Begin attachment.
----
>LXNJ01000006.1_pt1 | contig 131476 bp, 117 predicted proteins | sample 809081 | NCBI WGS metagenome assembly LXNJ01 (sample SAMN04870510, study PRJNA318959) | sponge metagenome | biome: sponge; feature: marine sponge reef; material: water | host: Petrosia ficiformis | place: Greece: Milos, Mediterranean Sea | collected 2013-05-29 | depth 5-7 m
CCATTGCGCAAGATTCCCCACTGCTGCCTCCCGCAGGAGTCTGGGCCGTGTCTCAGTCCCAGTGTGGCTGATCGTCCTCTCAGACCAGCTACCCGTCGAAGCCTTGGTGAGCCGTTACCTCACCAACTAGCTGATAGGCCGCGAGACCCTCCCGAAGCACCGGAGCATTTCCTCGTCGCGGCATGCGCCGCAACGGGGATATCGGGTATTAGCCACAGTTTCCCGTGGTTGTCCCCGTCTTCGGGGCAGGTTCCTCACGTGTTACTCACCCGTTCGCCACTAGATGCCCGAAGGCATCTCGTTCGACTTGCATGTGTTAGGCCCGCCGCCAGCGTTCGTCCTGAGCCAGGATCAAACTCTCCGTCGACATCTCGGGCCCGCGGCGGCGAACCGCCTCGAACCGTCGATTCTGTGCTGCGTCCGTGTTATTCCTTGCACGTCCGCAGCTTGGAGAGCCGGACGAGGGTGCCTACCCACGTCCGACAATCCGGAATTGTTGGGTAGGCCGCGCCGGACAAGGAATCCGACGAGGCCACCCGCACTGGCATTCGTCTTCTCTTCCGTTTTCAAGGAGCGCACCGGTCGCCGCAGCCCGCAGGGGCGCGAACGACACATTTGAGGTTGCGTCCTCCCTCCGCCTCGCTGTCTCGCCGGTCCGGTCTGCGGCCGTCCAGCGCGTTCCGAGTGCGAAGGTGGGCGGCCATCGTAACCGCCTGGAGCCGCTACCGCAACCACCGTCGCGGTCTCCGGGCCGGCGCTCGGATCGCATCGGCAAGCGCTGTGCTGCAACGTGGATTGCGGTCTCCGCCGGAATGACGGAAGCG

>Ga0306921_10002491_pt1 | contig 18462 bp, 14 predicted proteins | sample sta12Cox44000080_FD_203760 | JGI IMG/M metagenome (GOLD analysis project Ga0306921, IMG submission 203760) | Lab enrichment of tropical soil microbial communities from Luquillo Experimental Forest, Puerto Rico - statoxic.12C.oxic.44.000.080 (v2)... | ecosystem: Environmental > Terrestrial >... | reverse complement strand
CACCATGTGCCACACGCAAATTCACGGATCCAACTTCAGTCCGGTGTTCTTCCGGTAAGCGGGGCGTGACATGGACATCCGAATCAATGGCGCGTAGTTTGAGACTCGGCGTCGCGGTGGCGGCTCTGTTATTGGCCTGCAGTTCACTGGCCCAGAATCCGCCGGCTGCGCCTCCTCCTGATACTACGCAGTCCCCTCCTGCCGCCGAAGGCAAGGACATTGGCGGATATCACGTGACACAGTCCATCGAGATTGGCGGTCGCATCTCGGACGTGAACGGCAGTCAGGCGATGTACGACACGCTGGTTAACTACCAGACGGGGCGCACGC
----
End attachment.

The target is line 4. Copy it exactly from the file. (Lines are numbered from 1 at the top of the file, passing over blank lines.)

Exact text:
CACCATGTGCCACACGCAAATTCACGGATCCAACTTCAGTCCGGTGTTCTTCCGGTAAGCGGGGCGTGACATGGACATCCGAATCAATGGCGCGTAGTTTGAGACTCGGCGTCGCGGTGGCGGCTCTGTTATTGGCCTGCAGTTCACTGGCCCAGAATCCGCCGGCTGCGCCTCCTCCTGATACTACGCAGTCCCCTCCTGCCGCCGAAGGCAAGGACATTGGCGGATATCACGTGACACAGTCCATCGAGATTGGCGGTCGCATCTCGGACGTGAACGGCAGTCAGGCGATGTACGACACGCTGGTTAACTACCAGACGGGGCGCACGC